OPEL RAKETEN MOTORRAD
By Rob Arndt
Opel Neander conventional motorcycle upon which the Raketen Motorrad was based
From Opel Neander brochure
Opel Moto Club Poster
STRANGE VEHICLES OF PRE-WAR GERMANY
THE THIRD REICH
The rocket racing enthusiast Fritz von Opel was certain of building a rocket motorcycle with which he intended to set a new absolute motorcycle world speed record in Freiberg.
Since early summer of 1928 the first Opel Moto Club of motorcycles had been founded, so Opel decided on a 500cc Neander SS (Super Sport) model as the basis of his proposed Raketen Motorrad (rocket motorcycle). With a strong 22 hp OHV (Overhead Valve) one cylinder motor Opel intended to accelerate the vehicle up to approximately 120 km/h (75 mph). Then, the six powder rockets attached to the rear fender (3 mounted on each side) with a combined total of 30 kg (66 lb) of thrust would gradually ignite with the help of a foot lever mechanism.
However, the record attempt did not take place as planned. The German authorities forbid the speed attempt of the rocket motorcycle for safety reasons, so that Opel only got to do some rehearsing and demonstration tests. The successes of Opelís four-wheeled rocket racing cars as well as a his light RAK-1 rocket plane ends the entireRaketen Motorrad project in 1929, when Opel withdraws himself from the project.
The Opel Neander motorcycle, however, still sold in Germany for a few years while rocket cycle racing continued with the Opel Moto Club under Otto Luhrs.
Builder: Fritz von Opel
Motor: Opel 500ccm-OHV-Single Cylinder, 22 hp
Rockets: 6 Powder rockets with 5 kg thrust each
Rocket Specialist: Friedrich Sander, Bremerhaven
Motor Work: Gabel und Rahmen of Pressstahl
Motorcycle Height: 1.4 meters (4.62 ft)
Motor Work Leader: Ernst Neumann Neander
Motorcycle Weight: 180 kg (396 lbs) fully loaded
Max. Speed: over 200 km/hr (125 mph)
Otto Luhrs of the Opel Moto Club with another Opel German rocket cycle
German automobile manufacturer Fritz von Opel tested his Opel-Rak I, the first rocket-powered automobile, in 1928. Opel-Rak I was an experimental modified racing car powered by a battery of Sander solid-propellant rockets used for life-line rescues at sea.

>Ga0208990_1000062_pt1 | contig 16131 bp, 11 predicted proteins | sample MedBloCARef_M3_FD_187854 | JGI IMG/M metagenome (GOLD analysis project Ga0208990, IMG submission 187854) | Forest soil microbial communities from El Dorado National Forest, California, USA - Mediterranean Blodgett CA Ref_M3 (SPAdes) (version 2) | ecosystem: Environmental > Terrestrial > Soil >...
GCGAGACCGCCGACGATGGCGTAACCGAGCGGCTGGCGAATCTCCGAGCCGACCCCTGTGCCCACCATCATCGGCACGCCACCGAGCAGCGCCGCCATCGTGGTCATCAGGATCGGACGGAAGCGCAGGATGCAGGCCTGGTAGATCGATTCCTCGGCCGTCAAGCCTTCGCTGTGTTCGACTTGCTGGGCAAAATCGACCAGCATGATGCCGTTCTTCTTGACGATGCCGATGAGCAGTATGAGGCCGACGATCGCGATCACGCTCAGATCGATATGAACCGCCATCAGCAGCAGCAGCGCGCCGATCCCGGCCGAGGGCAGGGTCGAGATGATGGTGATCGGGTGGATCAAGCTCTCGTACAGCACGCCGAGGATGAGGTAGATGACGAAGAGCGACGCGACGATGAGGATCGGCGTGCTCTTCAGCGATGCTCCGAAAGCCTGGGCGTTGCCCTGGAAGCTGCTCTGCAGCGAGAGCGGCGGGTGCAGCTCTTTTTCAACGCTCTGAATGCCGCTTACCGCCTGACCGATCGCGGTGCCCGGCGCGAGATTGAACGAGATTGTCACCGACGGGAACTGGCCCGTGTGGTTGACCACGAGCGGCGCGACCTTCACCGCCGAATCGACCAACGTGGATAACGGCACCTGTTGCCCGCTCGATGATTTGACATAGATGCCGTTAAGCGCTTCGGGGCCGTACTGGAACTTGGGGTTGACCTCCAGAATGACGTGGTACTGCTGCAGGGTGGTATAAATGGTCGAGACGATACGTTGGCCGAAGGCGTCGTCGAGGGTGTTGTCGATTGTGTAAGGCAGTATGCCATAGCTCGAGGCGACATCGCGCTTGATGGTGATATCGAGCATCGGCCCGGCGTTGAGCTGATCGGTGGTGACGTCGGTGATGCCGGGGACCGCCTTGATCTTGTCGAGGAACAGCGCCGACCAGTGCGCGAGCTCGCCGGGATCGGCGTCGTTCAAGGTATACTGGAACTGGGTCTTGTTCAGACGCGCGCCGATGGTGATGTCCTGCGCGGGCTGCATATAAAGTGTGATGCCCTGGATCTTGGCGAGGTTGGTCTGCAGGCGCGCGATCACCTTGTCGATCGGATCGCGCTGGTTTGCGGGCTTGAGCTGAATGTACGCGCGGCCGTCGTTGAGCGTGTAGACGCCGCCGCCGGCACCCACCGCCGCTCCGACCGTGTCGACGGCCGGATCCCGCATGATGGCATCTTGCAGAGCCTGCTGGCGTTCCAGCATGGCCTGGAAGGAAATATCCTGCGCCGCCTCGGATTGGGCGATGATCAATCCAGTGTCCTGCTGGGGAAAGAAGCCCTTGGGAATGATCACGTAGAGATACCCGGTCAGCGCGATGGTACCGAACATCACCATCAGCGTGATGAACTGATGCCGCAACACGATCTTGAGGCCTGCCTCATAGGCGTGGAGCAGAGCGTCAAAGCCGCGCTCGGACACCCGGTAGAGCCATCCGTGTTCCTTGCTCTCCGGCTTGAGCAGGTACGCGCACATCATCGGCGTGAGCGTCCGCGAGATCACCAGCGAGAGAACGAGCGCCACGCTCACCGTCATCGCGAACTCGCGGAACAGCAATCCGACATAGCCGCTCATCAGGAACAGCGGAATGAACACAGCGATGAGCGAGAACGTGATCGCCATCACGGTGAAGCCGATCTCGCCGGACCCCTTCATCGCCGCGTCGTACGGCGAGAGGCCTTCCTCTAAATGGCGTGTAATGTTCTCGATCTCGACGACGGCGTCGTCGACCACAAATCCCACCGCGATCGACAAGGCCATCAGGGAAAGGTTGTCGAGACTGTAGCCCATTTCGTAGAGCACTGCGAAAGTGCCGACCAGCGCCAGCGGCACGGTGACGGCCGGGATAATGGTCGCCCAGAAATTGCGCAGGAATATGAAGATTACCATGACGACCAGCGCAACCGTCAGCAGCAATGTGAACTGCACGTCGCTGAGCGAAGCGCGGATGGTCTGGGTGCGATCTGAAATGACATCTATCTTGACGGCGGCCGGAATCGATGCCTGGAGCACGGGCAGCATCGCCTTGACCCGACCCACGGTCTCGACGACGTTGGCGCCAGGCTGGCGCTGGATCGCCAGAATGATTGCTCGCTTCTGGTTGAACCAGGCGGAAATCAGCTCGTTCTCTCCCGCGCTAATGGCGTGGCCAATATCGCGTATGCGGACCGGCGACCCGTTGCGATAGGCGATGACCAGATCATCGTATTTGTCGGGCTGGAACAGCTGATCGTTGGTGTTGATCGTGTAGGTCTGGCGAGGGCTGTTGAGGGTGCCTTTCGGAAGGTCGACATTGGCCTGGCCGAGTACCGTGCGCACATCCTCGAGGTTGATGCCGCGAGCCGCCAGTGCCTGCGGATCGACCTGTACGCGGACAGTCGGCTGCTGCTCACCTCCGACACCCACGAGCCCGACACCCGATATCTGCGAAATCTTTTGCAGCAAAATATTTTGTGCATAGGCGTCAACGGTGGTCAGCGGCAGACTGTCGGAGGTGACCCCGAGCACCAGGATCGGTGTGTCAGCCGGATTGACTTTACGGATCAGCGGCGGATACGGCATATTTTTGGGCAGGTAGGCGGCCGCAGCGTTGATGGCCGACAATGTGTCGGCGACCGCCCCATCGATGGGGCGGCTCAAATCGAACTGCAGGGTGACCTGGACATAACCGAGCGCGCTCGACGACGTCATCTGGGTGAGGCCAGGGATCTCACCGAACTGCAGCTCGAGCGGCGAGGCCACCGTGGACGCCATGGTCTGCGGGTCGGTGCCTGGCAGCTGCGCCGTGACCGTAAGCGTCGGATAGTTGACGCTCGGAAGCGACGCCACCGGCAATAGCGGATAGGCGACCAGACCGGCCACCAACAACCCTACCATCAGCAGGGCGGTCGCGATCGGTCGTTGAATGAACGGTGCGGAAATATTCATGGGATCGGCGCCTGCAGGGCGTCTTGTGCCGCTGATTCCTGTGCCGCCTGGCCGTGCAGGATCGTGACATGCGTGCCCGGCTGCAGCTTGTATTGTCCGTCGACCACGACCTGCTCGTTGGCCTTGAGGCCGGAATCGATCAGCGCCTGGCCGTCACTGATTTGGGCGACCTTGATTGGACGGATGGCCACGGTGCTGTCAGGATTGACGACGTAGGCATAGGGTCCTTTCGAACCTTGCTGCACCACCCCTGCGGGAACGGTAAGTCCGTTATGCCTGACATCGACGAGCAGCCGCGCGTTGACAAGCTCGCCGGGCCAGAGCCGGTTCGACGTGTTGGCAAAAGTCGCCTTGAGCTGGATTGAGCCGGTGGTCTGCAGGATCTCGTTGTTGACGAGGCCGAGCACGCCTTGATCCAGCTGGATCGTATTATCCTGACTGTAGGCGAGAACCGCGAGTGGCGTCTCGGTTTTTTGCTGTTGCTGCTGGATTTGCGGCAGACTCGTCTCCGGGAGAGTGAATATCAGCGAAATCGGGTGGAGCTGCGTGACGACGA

The final version of the Opel-Rak I employed 12 Sander rockets, after initial test runs using clusters of six and eight Sander rockets were completed. Although only seven of the 12 Sander rockets actually fired when the car was tested on April 12, 1928, the Opel-Rak I reached a maximum speed of 70 m.p.h.
This was followed by the Opel-Rak II, which was powered by a battery of 24 Sander rockets. The Opel-Rak II reached a maximum speed of 125 m.p.h. when it was tested on May 23, 1928.
The versatile Sander rockets were also used to support experiments on rocket-powered railway cars. The first railway test was conducted in June, 1928 on a track between Celle and Burgwedel, Germany. In this test, a cluster of 24 Sander rockets propelled a railway car to a maximum speed of 100 m.p.h.
Two follow-up rocket-powered railway car tests were conducted on a track between Blankenburg and Halberstadt, Germany. Specific results of these tests are unknown, with the exception that in the final run, a cluster of Sander rockets failed to move a heavier railway car.
Germans also developed the first rocket-powered aircraft, the Ente (Duck), a sailplane powered by two Sander rockets. An Ente flew a distance of three-quarters of a mile in just under one minute during a test flight on JJune 11, 1928. The test was conducted by the German glider group Rhon-Rossitten Gesellschaft.
Not to be out-done, the publicity-seeking Fritz von Opel piloted a glider powered by 16 Sander rockets on September 30, 1928. The glider reached a maximum speed of 95 m.p.h.
On January 22, 1929 Germans tested the first rocket-powered snow sled, called RS-1. Also powered by a cluster of Sander rockets, the sled glided along the snow on pontoons at a maximum speed of 65 m.p.h.